Static by Glenn Adamson
Friedman Benda gallery hosts celebrated curator Glenn Adamson. The Static exhibition explores how the turbulence of the 1980s impacted design and how that might make sense again today.
The timely relevance of one’s work can either be a welcomed surprise or the fruition of a nightmare. Foremost curator and theorist Glenn Adamson mounts Static at New York’s Friedman Benda gallery on the eve of the US presidential inauguration. Though not initially meant as political commentary, the exhibition explores a time when designers grappled with “a common feeling of rupture and disorientation;” not far flung from the current climate. Adamson brings together an eclectic range of works from different applications, movements, countries and decades. In doing so, he paints a full picture that draws us back into the Postmodern zeitgeist.
The 1980s were creatively chaotic. The decade was defined by various extremes: growth and decline, wealth and disparity, individualism and conformity. By titling his exhibition Static, the curator suggests that the era was marked by a sense of stagnation; a period lost in conflicting historical, cultural, and visual associations. Whereas today such a reality might allude to digital noise, pixelation or glitches, the 1980s revealed a plethora of stylistic attributions;pieced-together from new material values and assessed qualities.
The previous decades of the 1960s and 1970s saw the rise of conceptual and speculative design. No longer subject to the ‘form follows function’ dogma or the constraint of mass production, designers could operate like artists and use their medium to express meaning or message. However muddled by rampant commercialism and pure self-expression, such critical and political engagement remained prevalent throughout the 1980s.
In this spirit, Static is presented as a carefully arranged display of statement pieces. Alessandro Mendini’s Lassu sculpture (a chair mounted on a staircase and covered in an implosive array of coloured tape) is strategically juxtaposed with Ettore Sottsass’ Ventrinetta di Famiglia (a cabinet demonstrating the designer’s preference for consumer-grade materials like terrazzo laminate and in this case, coloured fluorescents.) Adamson explains that within the scope of Italian design, Mendini’s nihilism was like a setting sun while Sottsass’s exuberance was like a rising sun. It was Sottsass’ cabinet that inspired Adamson to choose his title. The graphic pattern of the laminate is similar to T.V. static. However, this poetic interpretation does not overpower his curatorial vision. Rather, it provides a perfect entry into understanding the playful and satirical nature of the works on show.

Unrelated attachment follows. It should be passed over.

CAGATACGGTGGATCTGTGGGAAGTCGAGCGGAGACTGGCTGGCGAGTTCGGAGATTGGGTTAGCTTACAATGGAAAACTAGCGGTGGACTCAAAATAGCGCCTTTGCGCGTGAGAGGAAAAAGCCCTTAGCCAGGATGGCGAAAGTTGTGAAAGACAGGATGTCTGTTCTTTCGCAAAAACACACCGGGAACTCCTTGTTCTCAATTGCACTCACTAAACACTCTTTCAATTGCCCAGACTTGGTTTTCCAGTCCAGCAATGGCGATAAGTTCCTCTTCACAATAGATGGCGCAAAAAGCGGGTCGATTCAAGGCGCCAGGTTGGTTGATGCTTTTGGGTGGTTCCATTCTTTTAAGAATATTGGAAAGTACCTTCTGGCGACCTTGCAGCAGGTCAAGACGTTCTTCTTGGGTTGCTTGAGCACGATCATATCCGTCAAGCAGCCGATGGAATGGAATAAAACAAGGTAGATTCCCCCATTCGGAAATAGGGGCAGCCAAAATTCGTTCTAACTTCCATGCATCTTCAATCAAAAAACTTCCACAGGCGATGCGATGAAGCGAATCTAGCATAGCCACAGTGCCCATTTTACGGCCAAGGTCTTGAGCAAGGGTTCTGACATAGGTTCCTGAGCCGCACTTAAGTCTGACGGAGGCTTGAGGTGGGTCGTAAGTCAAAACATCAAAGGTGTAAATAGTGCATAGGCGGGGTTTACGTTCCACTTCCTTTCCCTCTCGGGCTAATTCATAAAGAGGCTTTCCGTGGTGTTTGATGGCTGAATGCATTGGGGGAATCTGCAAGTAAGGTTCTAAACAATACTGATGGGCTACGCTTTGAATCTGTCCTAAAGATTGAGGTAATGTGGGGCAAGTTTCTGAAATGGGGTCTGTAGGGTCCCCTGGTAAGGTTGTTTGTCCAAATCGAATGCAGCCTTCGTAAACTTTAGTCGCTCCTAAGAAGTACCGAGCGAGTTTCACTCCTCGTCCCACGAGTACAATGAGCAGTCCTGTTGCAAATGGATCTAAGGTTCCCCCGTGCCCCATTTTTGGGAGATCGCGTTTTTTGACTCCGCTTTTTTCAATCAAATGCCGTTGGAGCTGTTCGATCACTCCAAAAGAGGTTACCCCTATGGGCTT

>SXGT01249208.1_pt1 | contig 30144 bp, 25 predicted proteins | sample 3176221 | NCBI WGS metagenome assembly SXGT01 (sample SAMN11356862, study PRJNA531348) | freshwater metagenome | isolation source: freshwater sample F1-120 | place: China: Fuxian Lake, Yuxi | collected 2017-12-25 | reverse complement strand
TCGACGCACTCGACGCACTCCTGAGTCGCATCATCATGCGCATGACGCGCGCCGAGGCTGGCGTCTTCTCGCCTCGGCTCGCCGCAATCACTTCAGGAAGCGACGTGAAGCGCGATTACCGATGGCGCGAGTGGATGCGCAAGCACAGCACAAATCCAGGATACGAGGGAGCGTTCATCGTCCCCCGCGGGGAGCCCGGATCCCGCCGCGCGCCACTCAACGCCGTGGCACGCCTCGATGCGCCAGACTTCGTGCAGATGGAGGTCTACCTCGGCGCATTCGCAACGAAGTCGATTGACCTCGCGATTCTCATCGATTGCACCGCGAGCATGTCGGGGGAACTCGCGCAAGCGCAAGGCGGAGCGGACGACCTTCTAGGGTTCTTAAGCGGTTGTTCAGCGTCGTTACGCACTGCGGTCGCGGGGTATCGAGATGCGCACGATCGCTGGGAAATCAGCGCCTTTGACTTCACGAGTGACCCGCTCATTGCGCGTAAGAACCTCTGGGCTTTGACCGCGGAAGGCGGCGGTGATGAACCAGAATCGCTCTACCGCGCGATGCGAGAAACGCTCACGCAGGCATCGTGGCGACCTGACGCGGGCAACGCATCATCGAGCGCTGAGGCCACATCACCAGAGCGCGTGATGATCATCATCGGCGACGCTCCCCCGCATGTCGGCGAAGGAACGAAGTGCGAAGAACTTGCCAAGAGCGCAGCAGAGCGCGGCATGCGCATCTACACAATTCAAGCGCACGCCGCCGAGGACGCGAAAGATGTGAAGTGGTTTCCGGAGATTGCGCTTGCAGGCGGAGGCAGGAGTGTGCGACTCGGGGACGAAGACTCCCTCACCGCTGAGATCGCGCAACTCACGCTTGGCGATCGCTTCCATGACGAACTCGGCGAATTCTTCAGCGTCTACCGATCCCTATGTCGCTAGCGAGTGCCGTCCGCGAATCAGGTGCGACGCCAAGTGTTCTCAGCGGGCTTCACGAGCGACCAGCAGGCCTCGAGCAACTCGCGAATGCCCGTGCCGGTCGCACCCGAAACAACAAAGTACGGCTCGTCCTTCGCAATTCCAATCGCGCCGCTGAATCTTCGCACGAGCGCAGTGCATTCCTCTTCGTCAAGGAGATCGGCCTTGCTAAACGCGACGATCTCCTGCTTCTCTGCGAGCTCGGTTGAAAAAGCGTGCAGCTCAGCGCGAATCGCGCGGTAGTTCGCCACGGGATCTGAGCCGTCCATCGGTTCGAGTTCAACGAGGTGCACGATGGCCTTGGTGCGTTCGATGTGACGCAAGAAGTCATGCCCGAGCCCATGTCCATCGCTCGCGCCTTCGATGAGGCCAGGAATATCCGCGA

Adamson also puts a strong emphasis on the work of Gaetano Pesce; New York’s city’s adoptive son. As one of the forefathers of Italian Radical Design, Pesce’s oeuvre demonstrates how Postmodernist employed historical and cultural references in their work. Expanding its geographic range, Static also presents works byWolfgang Lauberscheimer of the German Pentagon movement. Other lesser known names include British legend Danny Lane, American talent Howard Meister and Californian graphic design innovator April Greiman. By mounting a dynamic historical survey, Adamson asks us to consider how we might foreshadow the near future? Will creatives fall victim to growing extremes, limitations, and stylistic perplexity or – like in 1970s and 1980s New York City – thrive under pressure?
Static – till 11 February
515 W 26th St.
New York, NY, US
Pratt Chair by Gaetano Pesce (1984)
Cone Table by Ron Arad (1986)